PCI DSS Compliance
The Payment Card Industry Data Security Standard (version 3.1) dictates that internally managed network security scanning and a log auditing process must be established by all retailers who handle major credit and debit cards. More specifically – they must perform routine systems vulnerability scans and auditing of server and network access log files – which sadly isn’t in place within many charity retail operations – probably because of the technical complexity and costs involved.
This article advises charity retailers on what they can do towards maintaining PCI DSS v3.1 compliance – with the aim of safeguarding customer payment card details from unauthorised access – by finding vulnerabilities before they become a business problem.
Image Attribution: Computer vector designed by Freepik
Wikipedia: The Payment Card Industry Data Security Standard (PCI DSS) is a proprietary information security standard for organizations that handle branded credit cards from the major card schemes including Visa, MasterCard, American Express, Discover, and JCB.
Having no PCI DSS Compliance Software in place can sometimes be down to a lack of in-house IT team knowledge (if the charity even has its own IT department), limited understanding of precise PCI DSS obligations or simply lack of time and resources. A popular misconception is “We’re OK – it’s our bank’s responsibility to sort the security scan once a year” and this may be why PCI DSS obligations are not formally managed and routinely reviewed by the IT department or their senior management team – who are ultimately responsible.
Verizon – a damning report on PCI DSS non-compliance in the retail sector
Our view also appears to be backed up by recent research from Verizon – it found the majority of UK organisations accepting payment cards fail to maintain Payment Card Industry Data Security Standards (PCI DSS) compliance. According to the Verizon 2015 PCI Compliance report – only 9% of merchants were compliant on Requirement 11 alone (11.4 is referred to later on in this article).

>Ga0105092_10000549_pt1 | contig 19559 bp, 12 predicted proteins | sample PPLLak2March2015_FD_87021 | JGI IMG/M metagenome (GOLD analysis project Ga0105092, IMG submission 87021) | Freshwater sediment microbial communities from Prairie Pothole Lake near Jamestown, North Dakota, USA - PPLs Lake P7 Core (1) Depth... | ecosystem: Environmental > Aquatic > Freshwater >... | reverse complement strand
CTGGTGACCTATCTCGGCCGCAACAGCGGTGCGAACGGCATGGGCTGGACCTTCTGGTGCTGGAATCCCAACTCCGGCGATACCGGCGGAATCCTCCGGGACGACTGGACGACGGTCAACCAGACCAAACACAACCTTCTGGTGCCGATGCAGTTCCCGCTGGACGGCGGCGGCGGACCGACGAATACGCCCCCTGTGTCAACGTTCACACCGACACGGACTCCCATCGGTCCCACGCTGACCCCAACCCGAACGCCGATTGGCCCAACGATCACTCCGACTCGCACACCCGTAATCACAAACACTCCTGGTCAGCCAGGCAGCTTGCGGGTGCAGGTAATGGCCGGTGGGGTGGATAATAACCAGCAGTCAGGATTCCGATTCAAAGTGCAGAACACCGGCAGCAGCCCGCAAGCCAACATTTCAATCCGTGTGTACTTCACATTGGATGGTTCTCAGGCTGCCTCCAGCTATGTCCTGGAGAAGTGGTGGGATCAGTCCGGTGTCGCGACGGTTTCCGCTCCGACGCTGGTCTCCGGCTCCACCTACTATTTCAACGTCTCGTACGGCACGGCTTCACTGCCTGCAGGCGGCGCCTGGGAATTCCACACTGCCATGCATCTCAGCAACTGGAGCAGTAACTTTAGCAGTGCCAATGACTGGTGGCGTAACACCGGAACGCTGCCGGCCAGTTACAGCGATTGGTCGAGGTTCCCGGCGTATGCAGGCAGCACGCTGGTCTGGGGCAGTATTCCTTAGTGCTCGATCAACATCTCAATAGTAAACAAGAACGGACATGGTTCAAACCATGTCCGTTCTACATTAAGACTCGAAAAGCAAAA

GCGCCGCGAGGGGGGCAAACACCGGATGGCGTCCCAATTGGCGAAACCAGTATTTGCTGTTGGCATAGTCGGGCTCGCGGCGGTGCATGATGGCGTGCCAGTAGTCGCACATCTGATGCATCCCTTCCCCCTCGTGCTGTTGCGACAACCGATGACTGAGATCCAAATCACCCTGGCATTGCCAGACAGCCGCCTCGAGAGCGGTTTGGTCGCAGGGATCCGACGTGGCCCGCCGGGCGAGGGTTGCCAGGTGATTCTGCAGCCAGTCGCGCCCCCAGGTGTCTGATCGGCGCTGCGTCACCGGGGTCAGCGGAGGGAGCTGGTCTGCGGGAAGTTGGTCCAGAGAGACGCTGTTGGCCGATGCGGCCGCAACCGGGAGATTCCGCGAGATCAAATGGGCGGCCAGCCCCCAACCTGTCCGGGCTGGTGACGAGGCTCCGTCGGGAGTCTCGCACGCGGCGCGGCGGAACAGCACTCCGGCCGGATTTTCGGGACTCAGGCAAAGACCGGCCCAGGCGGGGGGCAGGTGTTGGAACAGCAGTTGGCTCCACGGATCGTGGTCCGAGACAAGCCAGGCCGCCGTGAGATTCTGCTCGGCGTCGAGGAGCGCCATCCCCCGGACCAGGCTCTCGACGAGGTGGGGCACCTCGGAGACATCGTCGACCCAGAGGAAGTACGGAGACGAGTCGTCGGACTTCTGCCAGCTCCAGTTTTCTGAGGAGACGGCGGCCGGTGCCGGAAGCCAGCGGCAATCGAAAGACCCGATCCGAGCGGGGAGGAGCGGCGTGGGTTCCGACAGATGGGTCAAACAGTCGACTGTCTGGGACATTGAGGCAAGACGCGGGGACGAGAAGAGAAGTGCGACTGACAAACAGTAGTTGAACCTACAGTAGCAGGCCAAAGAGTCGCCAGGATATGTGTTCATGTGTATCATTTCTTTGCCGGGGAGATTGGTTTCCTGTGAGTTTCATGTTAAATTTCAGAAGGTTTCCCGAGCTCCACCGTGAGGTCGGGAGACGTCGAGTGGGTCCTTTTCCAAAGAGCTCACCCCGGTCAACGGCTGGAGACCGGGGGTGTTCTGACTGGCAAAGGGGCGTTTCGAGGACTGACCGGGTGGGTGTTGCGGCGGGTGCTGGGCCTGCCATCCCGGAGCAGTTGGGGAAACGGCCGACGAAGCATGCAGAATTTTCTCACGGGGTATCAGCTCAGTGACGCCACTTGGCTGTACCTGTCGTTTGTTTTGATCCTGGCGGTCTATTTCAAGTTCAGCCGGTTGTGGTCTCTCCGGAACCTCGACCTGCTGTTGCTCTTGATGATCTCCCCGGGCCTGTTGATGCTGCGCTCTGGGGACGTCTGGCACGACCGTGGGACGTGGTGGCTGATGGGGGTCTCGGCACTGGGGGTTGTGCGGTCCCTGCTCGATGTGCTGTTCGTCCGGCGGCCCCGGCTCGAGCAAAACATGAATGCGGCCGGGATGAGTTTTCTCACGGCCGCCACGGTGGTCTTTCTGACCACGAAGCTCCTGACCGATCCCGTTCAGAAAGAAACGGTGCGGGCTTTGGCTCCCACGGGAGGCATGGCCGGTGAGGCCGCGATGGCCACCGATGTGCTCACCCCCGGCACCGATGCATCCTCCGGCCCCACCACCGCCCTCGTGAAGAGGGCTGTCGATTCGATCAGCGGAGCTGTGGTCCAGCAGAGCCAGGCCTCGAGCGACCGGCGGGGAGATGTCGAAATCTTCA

There are three areas on PCI DSS v3.1 compliance in this article – where Save9 hopes to help charity retailers improve upon – these are:
- Vulnerability Scanning
- Audit and Log Reviews
- Incident intrusion detection and reporting
Save9 has a detailed understanding of the obligations placed on retailers by the PCI and can help charity retailers avoid non-compliance by sign-posting them to a suite of low-cost vulnerability scan and logging solutions – frequently referred to as PCI DSS Compliance Software in the industry.
“Our retail shop’s card transactions are now handled in the Cloud – so I guess it’s not our problem?”
You’d be guessing wrong. According to the PCI their official PCI DSS SAQ (Self-Assessment Questionnaire) applies to cloud-based payment processing platforms too and it is specifically referred to as SAQ P2PE (this needs to be verified by your respective cloud retailing system provider though). Their requirements apply to any hosted third party solution because local networks and till systems in shop LANs (Local Area Networks) need to be securely protected and routinely monitored – e.g. to detect and prevent intrusions – even though data processing and storage is handled remotely in the cloud by a third party.
In theory, any cloud-connected shop till has a level of vulnerability if payment transactions are routed externally from a point of sale (including ‘secure networks’ protected by firewalls, private network links, encrypted SSL or VPNs) because data can be intercepted before it reaches the encryption stage – or the encryption process can be compromised by malware secretly residing on a retail system – additionally screen capture or data interception malware can exist on PC-based till systems, without the IT department’s knowledge.
The worrying reality for most charity retailers
Following discussions with a number of IT managers in the third sector – who look after their in-house IT and remote shop networks in charity retail environments – we are of the opinion (anecdotally of course) that most charitable institutions in the UK have not gone through any of the three internal processes required to meet PCI DSS requirements 6, 10, 11 & 12 (specified in version 3.1 of the PCI DSS requirements guide).